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A Heartfelt Message on Our Fifth Anniversary

Perhaps reflecting on the fifth anniversary of a new programme seems premature. It is accepted practice that the tenth anniversary is the first stage at which to reflect on the activities of a programme. The impropriety of disrupting an established practice does not make me uncomfortable in the slightest. Taking into account the difficult circumstances in which the Programme of Armenian Studies came to life as well as the fact that it has continued to take root and flourish over its five years thanks to the gargantuan efforts of a few devoted individuals, it is worth reflecting on this extraordinary phenomenon in and of itself.

The Programme of Armenian Studies is the result of very serious crises that have tormented me often over the course of two decades. First, the retreat of Western Armenian and the gradually dwindling number of native speakers have opened the door to serious concerns. Second, the sharp decline in standards as a result of a weak grasp of the universal values of political, social and cultural bodies in the Armenian world as well as their inept modus operandi that has paralysed Armenian life and reached epidemic proportions put me in charge of creating a new activities platform. Enlisting a giant army of the idly dissatisfied as foot soldiers would not have been an acceptable choice. More than that, the mark of complicity in a cultural crime would have been seared onto my conscience.

There was also the issue of self-perception as being an inextricable part of a whole. Driven as a diasporan by an awareness of the responsibility to make enchanting Armenian hues visible in the larger mosaic of minorities and as a diaspora Armenian aware of the fact that it is a varied composite of minorities within majorities, we started the journey by giving priority to Western Armenian and to the promotion of Armenian studies.

This undertaking is also profoundly personal, a result of the topsy-turvy nature of my own scholarly life. Over the years I have spent working in the realm of higher education, a bitter experience arising out of the indifference and neglect shown toward minority languages, especially Western Armenian, Armenian literature and Armenian culture befell me; my scepticism toward the need for non-Armenian institutions of higher learning was cemented; and my perceptions were reformed in this domain. The entire perception of the educational and academic needs of the diaspora and tending to them is naturally only the concern of Armenians and no one else. In the context of those needs, creating a body to immediately tend to them became essential. The Programme of Armenian Studies is the INDEPENDENT body that was called on to tend to these needs within the limits of its capacities, far from any profit or partisan considerations. Taking into account the limits of our financial and staffing capacities, we accomplished over the course of five years what other organisations would not have even been able to imagine doing over the course of ten years. No, I do not want to be coy—what needs to be said must be said. There have been immeasurable hardships in the foundation of this programme, inestimable personal and financial sacrifices and crisis-ridden, sleepless nights. We are not devoid of shortcomings, of which we are entirely aware. We pledge to rectify them in our next stage.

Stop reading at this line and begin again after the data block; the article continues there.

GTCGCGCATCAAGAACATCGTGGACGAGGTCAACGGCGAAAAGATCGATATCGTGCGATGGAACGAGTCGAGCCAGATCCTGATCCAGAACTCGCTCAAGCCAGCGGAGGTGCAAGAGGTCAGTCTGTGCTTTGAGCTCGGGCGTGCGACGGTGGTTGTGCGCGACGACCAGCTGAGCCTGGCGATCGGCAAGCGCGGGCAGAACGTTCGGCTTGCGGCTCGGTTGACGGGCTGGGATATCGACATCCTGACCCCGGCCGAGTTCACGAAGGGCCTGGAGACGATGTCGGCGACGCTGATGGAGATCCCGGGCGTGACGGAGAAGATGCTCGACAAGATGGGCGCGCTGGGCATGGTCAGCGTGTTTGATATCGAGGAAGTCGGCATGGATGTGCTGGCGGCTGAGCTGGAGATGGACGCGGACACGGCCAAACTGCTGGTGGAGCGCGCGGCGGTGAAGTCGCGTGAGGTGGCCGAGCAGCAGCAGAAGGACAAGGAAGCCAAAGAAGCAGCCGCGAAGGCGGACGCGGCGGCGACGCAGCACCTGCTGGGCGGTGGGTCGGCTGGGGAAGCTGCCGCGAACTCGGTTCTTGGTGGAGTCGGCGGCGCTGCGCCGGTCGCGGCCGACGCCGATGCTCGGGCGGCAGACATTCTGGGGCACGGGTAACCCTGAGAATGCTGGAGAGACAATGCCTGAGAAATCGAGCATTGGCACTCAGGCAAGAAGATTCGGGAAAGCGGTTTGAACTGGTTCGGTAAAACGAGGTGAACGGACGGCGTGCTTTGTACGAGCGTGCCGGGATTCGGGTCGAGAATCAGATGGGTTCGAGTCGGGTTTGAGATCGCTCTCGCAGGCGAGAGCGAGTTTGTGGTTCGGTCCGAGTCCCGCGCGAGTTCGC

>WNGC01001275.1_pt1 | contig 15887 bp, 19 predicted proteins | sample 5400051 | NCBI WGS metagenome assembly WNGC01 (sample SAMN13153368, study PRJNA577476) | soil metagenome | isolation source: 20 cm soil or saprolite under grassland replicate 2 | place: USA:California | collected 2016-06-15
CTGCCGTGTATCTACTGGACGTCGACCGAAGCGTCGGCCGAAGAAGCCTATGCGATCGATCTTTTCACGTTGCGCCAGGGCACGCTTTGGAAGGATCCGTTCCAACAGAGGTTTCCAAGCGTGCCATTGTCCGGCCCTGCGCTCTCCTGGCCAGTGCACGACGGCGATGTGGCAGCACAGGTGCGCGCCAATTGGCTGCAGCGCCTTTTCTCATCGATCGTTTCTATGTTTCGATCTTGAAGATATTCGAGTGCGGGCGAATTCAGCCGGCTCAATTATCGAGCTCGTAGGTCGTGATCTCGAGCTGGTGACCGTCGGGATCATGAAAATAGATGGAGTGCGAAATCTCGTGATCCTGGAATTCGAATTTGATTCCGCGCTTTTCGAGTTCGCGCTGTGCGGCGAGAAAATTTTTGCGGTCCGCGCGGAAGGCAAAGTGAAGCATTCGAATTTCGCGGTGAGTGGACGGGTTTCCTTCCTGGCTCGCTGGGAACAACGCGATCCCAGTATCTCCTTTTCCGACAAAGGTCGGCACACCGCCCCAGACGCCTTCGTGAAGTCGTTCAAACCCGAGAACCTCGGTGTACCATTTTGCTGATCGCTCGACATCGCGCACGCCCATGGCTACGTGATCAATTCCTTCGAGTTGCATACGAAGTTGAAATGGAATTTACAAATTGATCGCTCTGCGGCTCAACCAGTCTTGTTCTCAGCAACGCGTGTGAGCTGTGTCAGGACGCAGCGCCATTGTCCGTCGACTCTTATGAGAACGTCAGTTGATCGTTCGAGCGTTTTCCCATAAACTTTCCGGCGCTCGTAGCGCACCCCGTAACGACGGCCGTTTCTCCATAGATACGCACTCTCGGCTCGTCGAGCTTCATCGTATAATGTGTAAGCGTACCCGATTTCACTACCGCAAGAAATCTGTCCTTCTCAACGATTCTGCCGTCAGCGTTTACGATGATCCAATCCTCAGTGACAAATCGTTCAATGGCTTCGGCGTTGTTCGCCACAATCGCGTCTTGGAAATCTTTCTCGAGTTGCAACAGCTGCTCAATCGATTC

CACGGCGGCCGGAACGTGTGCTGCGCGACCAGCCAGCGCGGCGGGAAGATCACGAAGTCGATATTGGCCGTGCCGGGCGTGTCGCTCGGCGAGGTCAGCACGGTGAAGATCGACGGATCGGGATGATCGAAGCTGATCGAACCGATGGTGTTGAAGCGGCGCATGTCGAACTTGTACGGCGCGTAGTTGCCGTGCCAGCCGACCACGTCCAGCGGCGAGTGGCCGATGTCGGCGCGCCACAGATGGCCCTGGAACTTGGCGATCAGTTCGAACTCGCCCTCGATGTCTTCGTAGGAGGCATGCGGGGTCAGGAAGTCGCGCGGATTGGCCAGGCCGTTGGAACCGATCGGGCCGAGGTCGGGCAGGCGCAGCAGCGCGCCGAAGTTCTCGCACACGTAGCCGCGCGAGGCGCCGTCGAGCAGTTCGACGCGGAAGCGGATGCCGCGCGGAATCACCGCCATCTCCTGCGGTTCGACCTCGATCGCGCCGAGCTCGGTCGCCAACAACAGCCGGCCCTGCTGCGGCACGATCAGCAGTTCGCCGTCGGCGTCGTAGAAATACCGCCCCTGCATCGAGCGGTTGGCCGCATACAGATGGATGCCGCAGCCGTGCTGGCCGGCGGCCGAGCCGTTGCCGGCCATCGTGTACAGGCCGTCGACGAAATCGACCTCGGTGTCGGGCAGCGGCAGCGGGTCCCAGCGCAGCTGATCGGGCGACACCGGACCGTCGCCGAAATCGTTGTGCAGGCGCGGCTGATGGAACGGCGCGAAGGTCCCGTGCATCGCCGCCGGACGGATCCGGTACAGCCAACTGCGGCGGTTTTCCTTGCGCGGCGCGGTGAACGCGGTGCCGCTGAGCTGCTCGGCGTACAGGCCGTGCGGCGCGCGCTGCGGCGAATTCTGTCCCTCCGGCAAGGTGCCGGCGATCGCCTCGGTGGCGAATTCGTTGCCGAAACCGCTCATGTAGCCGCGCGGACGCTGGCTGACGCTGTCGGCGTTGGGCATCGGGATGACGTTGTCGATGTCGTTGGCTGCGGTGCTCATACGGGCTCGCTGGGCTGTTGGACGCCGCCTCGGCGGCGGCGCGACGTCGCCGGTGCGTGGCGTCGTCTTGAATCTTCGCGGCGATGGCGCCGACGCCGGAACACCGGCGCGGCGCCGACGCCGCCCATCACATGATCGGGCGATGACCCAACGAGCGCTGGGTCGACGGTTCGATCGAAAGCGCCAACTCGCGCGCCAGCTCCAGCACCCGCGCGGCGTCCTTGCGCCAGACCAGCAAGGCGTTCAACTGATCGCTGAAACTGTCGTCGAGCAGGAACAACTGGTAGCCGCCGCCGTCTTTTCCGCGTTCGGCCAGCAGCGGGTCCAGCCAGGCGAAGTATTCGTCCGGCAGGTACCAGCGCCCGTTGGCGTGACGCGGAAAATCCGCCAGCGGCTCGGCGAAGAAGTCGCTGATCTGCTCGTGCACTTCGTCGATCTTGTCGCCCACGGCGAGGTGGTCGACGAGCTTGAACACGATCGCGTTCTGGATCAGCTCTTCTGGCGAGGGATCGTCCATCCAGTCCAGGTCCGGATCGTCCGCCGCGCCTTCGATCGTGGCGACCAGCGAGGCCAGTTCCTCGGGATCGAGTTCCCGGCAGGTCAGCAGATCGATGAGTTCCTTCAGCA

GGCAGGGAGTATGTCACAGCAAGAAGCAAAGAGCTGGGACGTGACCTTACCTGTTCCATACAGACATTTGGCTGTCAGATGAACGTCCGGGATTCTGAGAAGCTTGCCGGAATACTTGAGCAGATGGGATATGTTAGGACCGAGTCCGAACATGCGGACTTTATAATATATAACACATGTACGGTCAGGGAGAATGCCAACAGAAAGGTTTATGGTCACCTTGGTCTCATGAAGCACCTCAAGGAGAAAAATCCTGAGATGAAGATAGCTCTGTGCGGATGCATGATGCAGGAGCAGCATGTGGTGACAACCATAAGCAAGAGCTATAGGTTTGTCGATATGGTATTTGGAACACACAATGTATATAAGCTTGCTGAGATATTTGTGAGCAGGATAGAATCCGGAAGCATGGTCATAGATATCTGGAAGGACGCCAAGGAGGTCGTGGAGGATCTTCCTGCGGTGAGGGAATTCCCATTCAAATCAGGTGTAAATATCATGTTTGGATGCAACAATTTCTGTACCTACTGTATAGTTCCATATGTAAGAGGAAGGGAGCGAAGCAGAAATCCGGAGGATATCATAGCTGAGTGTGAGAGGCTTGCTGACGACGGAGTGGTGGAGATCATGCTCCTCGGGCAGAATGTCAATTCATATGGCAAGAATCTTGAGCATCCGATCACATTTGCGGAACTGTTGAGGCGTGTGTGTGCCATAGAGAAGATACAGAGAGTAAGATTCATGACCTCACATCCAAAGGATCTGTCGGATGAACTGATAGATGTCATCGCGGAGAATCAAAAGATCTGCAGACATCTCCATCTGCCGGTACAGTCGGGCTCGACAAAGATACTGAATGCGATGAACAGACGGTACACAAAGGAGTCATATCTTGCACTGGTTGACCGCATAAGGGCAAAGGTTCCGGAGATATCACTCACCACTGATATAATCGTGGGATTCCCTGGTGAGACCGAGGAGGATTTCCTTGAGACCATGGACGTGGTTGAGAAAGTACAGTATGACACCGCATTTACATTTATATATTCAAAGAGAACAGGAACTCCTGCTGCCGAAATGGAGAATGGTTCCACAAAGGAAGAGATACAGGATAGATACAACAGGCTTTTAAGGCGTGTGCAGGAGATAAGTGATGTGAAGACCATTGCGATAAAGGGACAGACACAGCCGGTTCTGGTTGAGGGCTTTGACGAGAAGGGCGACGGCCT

The Programme of Armenian Studies is walking toward the future with confidence. Our journey will not falter due to uncertainty and a weak grasp of the values that reign around us, because the vitality and thirst for the success of a programme can be reduced to three questions. We have made the What are we doing? Why are we doing it? How are we doing it? the focus of our next stage. We have the preparation to render the ideal that guides our steps into tangible plans as well as the determination to realise them.

Of course, in order to do our work, these qualities alone would not be sufficient without the financial support of the Calouste Gulbenkian Foundation, for which we are profoundly grateful. We consider its successive grants over the course of the years a vote of confidence to the growing reputation of our programme. The responsibility of supporting us should not fall on its shoulders alone. The Programme of Armenian Studies is an entirely non-partisan institution and, belonging to us all, therefore deserves the attention and care of us all.

For us, our fifth anniversary marks a period of revitalisation—an opportunity to turn our fixed gaze toward new horizons.

Dr Krikor Moskofian

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